Thomas Cannon v. USA

Filing 1

Opinion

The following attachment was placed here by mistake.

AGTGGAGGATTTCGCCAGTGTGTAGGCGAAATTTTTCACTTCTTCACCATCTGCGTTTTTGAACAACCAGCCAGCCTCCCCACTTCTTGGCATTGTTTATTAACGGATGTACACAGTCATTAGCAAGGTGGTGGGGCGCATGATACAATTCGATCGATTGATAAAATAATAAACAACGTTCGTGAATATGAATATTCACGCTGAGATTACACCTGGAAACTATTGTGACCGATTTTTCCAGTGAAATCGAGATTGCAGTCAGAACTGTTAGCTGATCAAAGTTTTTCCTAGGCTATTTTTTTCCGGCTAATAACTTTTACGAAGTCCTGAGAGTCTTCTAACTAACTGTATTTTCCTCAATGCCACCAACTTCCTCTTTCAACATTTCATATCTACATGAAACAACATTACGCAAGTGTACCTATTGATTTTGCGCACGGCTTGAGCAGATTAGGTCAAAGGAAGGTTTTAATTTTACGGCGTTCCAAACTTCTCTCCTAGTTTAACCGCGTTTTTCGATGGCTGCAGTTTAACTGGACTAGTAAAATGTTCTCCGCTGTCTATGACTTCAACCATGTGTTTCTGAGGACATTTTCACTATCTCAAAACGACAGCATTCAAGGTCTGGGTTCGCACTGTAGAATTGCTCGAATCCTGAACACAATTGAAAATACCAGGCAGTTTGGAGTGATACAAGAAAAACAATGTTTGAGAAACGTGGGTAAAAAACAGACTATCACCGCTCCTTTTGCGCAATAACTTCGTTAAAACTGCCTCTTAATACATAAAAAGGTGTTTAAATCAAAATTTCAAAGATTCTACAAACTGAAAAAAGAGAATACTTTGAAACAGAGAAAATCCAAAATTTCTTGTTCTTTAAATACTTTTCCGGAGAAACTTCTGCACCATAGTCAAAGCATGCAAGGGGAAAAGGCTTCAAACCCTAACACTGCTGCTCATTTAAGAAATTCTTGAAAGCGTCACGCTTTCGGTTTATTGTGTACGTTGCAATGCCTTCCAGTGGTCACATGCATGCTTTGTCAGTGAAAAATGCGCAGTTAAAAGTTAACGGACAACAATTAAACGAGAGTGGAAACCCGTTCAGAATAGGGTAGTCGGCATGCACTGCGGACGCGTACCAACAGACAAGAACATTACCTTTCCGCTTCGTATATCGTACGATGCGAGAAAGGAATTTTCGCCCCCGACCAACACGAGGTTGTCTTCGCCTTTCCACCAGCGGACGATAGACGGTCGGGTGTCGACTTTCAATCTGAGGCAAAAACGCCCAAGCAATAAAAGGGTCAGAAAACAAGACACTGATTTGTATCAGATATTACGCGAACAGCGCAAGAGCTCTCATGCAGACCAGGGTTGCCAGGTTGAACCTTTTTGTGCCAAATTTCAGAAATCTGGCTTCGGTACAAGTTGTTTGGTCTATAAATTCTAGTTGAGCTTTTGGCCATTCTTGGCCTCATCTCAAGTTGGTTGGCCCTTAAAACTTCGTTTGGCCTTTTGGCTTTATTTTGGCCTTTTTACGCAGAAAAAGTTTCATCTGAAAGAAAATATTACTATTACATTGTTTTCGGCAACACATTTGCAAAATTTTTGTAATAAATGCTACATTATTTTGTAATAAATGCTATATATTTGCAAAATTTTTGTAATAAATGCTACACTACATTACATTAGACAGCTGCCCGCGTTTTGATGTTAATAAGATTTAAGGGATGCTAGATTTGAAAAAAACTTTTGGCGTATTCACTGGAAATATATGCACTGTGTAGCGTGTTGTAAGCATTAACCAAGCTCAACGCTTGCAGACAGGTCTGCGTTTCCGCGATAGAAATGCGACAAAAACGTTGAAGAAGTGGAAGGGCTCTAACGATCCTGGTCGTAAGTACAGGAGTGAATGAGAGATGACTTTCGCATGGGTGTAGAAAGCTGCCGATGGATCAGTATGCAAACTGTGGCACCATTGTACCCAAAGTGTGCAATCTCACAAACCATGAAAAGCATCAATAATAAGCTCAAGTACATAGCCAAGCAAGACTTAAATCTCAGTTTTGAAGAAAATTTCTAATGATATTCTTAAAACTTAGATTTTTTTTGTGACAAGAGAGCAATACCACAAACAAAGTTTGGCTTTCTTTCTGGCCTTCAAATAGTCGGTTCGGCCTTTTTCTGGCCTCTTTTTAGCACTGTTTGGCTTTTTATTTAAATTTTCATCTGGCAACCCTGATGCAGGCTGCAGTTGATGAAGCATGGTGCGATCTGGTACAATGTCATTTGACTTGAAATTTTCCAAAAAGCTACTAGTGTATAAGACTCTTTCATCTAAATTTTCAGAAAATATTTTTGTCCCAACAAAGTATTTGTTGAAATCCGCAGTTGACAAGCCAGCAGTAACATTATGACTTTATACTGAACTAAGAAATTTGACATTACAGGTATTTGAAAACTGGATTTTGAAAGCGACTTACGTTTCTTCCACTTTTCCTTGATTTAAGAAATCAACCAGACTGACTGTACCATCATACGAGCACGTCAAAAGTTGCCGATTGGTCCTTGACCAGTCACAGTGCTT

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NONPRECEDENTIAL DISPOSITION To be cited only in accordance with Fed. R. App. P. 32.1 United States Court of Appeals For the Seventh Circuit Chicago, Illinois 60604 Submitted April 23, 2009 Decided May 7, 2009 Before FRANK H. EASTERBROOK , Chief Judge RICHARD A. POSNER, Circuit Judge DIANE P. WOOD, Circuit Judge No. 08-3906 THOMAS C ANNON, Petitioner-Appellant, v. UNITED STATES OF AMERICA, Respondent-Appellee. Order Appeal from the United States District Court for the Central District of Illinois. No. 07-CV-2044 Michael P. McCuskey, Chief Judge. After we affirmed Thomas Cannon's conviction, the district court on remand imposed the sentence that we had concluded is the lowest allowed by statute: life imprisonment. See United States v. Cannon, 429 F.3d 1158 (7th Cir. 2005). He then filed a motion for collateral relief under 28 U.S.C. 2255, contending that his lawyer had This successive appeal has been submitted to the original panel under Operating Procedure 6(b). After examining the briefs and the record, we have concluded that oral argument is unnecessary. See Fed. R. App. P. 34(a); Cir. R. 34(f). No. 08-3906 furnished ineffective assistance. Page 2 The argument that the lawyer had labored under a conflict of interest was serious enough to require an evidentiary hearing. Thomas Cannon maintains that his brother Clarence hired the lawyer to deflect suspicion from himself, and that the lawyer throughout did Clarence's bidding at the cost of Thomas's freedom. The district judge took extensive evidence and found that counsel had served Thomas's interest rather than Clarence's, so that there was no conflict--and that Thomas, who made a written confession taking full responsibility for the drugs and absolving his brother, is not well positioned to complain that his brother is to blame for his conviction. Thomas's appeal does not take issue with the district court's resolution of this question. Instead he contends that his lawyer was ineffective because he did not call witnesses who, Thomas contends, would have testified that only Clarence could have known about the drugs. The district court concluded that such testimony would have been of little moment, given Thomas's written and voluntary confession, plus other evidence showing that Thomas was a drug dealer. The judge added that Thomas "has provided no affidavit from any of the alleged witnesses indicating what testimony they would actually provide. When a petitioner alleges that counsel's failure to investigate resulted in ineffective assistance, that petitioner has the burden of providing the court with specific information as to what the investigation would have produced." See Hardamon v. United States, 319 F.3d 943, 951 (7th Cir. 2003). In this court, Thomas Cannon blames the lack of evidence on the shortcomings of the lawyer who prosecuted the collateral attack in the district court. But arguments about ineffective assistance do not cascade in this fashion. Prisoners do not have a constitutional right to counsel in prosecuting a collateral attack, and so the shortcomings of lawyers at this stage fall on the prisoner himself rather than being imputed to the state. This means that "[t]he ineffectiveness or incompetence of counsel during Federal or State collateral post-conviction proceedings shall not be a ground for relief". 28 U.S.C. 2254(i). Although that provision applies directly to 2254 proceedings, the principle is no less applicable to 2255 proceedings. There is accordingly no basis for a new hearing, and on the record compiled in the hearing already held the judgment must be AFFIRMED.

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